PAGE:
HIV-AIDS is something that hits close to my heart. My brother died of the disease in 1993. One of my earliest blog posts way back in 2005 addressed the issue in Russia. Sadly, the situation here has little improved though the UN reports that the number of global HIV infections has dropped 17% in the last eight years. 33.4 million people are living with the disease worldwide, and Russia is one of the places were news cases are growing rapidly.
RIA-Novosti reports some startling statistics about HIV in Russia to mark today, World AIDS Day. Russia reported 59,000 new cases of HIV in 2008. The number for 2009 is expected to reach 60,000, reports Marina Semenchenko of UNAIDS Russia. Gennady Onishchenko of the Russian Health Ministry said last week that 12,759 died from AIDS in 2008, up 14% from 2007 death toll of 11,159. He estimates that around 300,000 Russian citizens are currently living with the disease. The horror, of course doesn’t stop there. A recent World Health Organization report says that over 1% of Russian residents are HIV-positive.
The fastest growing population are among “at-risk” youth, particularly street kids. “In a study involving street youth (aged 15-19) in St. Petersburg, 37.4% of the people surveyed were HIV-infected, with a positive HIV status strongly and independently associated with injecting drugs and sharing needles,” said the UN report. About 37% of Russia’s 1.8 million intravenous drug users are HIV-positive. Russia is not alone in the alarming rise of HIV cases. Several countries in the post-communist world are posting alarming figures.
According to the report, three countries in the region – Estonia, the Russian Federation and Ukraine have HIV prevalence that exceeds 1%, with Ukraine showing the most alarming infection rate of 1.6%.
The estimated number of people living with HIV in Eastern Europe and Central Asia rose to some 1.5 million, up 66% from 2001.
In regard to the photos in the video above, Alex Majoli was quoted on The Fader:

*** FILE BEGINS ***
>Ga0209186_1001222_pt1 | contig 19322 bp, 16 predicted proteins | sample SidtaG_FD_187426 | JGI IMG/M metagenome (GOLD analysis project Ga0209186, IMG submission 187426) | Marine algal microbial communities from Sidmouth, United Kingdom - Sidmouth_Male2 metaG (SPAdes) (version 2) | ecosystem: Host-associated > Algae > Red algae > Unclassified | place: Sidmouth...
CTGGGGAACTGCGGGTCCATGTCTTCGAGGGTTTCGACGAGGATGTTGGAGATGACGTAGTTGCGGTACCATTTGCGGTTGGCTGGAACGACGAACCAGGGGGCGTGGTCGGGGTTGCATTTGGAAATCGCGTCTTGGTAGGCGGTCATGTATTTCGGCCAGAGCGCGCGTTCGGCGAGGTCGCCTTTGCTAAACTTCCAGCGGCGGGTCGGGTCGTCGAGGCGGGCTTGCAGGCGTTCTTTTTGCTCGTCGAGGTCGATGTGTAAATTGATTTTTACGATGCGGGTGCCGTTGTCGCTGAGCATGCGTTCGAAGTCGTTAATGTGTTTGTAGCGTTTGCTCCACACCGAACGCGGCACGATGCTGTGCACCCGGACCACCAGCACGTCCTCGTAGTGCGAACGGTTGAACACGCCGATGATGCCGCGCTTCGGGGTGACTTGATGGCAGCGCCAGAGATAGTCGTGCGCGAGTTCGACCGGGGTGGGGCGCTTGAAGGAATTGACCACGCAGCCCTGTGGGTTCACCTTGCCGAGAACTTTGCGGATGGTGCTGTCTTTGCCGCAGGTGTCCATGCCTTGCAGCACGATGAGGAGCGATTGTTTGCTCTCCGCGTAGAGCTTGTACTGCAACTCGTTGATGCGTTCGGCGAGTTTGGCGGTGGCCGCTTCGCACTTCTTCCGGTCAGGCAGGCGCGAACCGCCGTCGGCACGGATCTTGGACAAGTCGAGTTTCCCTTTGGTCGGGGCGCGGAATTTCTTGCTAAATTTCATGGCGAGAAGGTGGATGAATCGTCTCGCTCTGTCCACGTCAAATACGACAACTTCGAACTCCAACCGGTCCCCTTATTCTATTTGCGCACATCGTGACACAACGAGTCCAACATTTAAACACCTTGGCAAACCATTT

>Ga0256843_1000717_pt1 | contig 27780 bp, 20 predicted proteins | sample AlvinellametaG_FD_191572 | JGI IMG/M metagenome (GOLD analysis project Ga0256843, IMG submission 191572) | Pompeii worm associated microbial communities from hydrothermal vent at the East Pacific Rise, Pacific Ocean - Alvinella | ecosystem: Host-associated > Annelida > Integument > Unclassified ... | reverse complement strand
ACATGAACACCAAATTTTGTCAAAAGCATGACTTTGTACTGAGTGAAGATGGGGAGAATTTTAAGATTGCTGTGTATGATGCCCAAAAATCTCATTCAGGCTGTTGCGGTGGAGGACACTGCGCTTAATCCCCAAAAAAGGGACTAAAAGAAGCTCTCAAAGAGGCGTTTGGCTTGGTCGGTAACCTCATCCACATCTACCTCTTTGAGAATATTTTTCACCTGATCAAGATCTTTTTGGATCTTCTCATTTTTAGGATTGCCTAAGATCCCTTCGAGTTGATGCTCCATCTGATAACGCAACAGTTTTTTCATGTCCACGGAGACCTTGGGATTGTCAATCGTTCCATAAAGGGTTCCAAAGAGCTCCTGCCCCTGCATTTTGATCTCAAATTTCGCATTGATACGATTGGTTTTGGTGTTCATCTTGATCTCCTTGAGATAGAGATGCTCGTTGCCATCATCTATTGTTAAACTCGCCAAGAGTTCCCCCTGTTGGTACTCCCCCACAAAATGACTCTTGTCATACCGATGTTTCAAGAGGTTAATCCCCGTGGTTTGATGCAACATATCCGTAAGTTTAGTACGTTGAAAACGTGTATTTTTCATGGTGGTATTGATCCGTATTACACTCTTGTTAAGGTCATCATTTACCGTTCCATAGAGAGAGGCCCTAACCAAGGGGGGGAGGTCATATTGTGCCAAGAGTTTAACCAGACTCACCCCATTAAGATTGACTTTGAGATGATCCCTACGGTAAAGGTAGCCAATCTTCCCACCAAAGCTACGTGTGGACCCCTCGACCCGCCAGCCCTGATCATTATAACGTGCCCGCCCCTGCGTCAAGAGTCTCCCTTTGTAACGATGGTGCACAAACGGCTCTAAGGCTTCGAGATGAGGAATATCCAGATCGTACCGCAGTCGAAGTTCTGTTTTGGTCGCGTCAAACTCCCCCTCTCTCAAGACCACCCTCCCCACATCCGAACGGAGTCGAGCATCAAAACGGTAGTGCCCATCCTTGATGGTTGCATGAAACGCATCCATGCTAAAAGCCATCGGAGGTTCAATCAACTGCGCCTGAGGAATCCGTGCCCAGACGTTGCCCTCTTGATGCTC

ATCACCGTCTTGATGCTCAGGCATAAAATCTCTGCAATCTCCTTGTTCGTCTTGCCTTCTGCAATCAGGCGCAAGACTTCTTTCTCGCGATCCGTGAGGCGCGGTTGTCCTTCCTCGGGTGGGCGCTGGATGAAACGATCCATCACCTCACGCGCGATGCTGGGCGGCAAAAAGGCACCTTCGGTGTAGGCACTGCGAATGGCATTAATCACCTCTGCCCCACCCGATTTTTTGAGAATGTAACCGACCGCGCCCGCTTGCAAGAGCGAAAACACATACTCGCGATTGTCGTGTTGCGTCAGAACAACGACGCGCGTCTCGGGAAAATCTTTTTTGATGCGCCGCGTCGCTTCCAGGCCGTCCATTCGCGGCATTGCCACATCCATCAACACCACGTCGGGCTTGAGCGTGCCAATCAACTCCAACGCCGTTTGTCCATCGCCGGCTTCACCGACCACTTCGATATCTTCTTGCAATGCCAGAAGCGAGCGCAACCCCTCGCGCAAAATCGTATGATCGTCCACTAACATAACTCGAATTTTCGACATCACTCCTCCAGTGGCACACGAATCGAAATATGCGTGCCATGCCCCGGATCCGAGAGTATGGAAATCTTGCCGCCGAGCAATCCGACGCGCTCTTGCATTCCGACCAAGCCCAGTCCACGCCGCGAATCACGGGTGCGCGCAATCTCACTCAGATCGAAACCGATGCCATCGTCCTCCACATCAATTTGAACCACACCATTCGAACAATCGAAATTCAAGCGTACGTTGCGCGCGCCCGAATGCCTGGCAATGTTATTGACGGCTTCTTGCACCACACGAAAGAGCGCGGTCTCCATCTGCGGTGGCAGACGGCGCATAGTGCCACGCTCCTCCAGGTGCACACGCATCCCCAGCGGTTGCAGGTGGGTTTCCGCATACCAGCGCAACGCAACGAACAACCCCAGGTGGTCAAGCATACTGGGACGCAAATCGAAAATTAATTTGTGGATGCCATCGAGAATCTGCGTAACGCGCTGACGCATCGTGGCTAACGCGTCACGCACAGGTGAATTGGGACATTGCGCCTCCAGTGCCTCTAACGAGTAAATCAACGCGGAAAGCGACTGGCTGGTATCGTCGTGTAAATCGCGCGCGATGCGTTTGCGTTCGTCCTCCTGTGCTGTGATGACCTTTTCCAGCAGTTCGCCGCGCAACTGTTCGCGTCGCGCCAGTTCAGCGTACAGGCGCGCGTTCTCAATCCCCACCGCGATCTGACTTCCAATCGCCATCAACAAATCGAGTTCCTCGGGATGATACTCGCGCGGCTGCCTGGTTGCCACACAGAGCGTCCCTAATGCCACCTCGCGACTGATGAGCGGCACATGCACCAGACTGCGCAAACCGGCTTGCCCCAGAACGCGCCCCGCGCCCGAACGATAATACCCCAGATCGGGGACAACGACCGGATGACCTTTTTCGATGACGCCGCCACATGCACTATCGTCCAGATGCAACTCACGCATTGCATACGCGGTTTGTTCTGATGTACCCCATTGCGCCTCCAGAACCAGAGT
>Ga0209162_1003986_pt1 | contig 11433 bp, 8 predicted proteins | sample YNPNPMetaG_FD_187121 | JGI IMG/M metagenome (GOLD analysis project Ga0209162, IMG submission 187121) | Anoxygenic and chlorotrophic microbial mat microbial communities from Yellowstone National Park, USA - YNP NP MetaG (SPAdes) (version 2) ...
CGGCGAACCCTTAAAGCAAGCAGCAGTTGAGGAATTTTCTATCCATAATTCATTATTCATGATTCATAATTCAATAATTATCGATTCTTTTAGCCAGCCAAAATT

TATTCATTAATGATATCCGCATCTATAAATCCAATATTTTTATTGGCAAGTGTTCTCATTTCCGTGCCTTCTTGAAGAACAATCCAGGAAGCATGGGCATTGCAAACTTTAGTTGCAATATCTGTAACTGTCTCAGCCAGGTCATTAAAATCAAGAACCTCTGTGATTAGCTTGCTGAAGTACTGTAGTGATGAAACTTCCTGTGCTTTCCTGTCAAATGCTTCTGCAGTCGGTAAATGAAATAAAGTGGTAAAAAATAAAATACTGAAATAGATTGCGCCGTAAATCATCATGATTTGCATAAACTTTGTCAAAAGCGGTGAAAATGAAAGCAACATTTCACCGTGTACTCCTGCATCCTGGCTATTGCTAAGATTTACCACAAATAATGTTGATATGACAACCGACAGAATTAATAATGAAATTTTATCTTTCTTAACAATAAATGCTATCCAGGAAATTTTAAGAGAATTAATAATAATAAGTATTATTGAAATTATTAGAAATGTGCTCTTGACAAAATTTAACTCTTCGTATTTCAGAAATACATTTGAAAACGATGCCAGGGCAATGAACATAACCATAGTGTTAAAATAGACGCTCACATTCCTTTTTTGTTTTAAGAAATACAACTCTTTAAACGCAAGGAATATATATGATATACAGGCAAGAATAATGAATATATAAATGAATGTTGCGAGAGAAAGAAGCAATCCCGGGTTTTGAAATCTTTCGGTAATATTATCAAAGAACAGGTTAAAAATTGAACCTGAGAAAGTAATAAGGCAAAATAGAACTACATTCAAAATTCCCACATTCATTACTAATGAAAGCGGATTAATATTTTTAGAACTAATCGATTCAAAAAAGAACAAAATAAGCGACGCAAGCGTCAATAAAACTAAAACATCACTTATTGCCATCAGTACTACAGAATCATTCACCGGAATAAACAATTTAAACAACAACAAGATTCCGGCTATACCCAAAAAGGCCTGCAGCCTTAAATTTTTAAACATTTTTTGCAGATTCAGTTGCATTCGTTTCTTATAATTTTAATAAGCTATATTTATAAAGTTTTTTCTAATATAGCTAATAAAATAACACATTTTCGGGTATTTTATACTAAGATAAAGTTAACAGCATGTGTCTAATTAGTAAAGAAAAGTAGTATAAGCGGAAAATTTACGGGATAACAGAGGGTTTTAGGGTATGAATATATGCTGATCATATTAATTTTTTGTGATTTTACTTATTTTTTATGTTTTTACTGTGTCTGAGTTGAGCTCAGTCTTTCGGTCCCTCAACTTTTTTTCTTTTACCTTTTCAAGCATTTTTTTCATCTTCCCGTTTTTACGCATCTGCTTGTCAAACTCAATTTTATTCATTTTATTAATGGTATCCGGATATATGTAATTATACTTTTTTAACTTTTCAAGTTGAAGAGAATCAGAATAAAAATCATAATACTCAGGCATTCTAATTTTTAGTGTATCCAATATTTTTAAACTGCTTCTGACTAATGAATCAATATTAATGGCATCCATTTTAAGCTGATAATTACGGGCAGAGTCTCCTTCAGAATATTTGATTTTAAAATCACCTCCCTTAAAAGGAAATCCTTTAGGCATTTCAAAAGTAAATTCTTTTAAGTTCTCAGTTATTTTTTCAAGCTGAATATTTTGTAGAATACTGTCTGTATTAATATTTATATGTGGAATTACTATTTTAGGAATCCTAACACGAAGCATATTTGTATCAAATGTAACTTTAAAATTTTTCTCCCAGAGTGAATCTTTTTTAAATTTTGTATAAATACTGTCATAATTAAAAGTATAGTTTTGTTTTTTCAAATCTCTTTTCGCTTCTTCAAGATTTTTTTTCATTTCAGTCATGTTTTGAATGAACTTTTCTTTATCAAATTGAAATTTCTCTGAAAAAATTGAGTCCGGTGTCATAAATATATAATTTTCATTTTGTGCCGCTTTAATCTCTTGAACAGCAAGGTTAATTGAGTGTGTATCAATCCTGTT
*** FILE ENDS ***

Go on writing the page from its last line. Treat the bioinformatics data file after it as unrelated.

Are the big challenges privileges for strong human beings? I would like to believe, but it’s not true. Both heroes and criminals have that imperturbability I saw in Igor, Alexey, and Oksana. It is not about courage or will, but simply about the tenacious attachment to ourselves: It’s hard to die, until the end. Many times I tried to imagine what it means to die, until the end. Many times I tried to imagine what it means to die alone, as Alexey did. I tried during my visits at the hospital, where his life was ending. I tried after all the phone calls I had with my girlfriend and my daughter. I still have no idea how that must feel.
This is not the first time I’ve faced AIDS in my life, either professionally or personally. I’ve worked on the subject various times before, and I’ve shared many thoughts with close friends affected by the virus. “So why not Russia?” I asked myself when I saw the list of possible countries to work in. I thought of all that Russian literature, from Mikhail Bulgakov to Andrei Makine, the plague, the loneliness among the characters of those novels. The collapse of the Soviet Union has profoundly affected everyone’s pride. And this extends to AIDS. They act like they know everything, when in fact they don’t. What happens in this situation? The whole story is mainly about stigma, about pride, about the lack of information.
The stories of the people I met are so sad. Igor was really young when he went to prison and his wife was killed. Oksana had emotionally shut down. Alexey was in very bad condition—he had a hole in his hip; you could see the bones—but with the ARV treatment he was already improving. AIDS wasn’t Alexey’s real problem, however. It was like fighting against a dead man already, because of all his other issues.
By the time of my second trip, most of my subjects had died. I felt sad and angry. As Portuguese poet Fernando Pessoa once wrote, “The four walls of my squalid room are at once a cell and a wilderness, a bed and a coffin. My happiest moments are those when I think nothing, want nothing and dream nothing… I savor without bitterness this absurd awareness of being nothing, this foretaste of death and extinction.” Maybe this is what Alexey felt when he died.
In 2005, I wrote, “The problem [of HIV-AIDS in Russia] is real. All too real. It is also being consistently ignored by the Russian government and society. All one can do is scream. Scream so loud into the darkness of ignorance and denial in hopes that a ray of sense pierces through.” Unfortunately, these words still apply today. Only now we can also list a few post-Soviet governments as targets for our screams.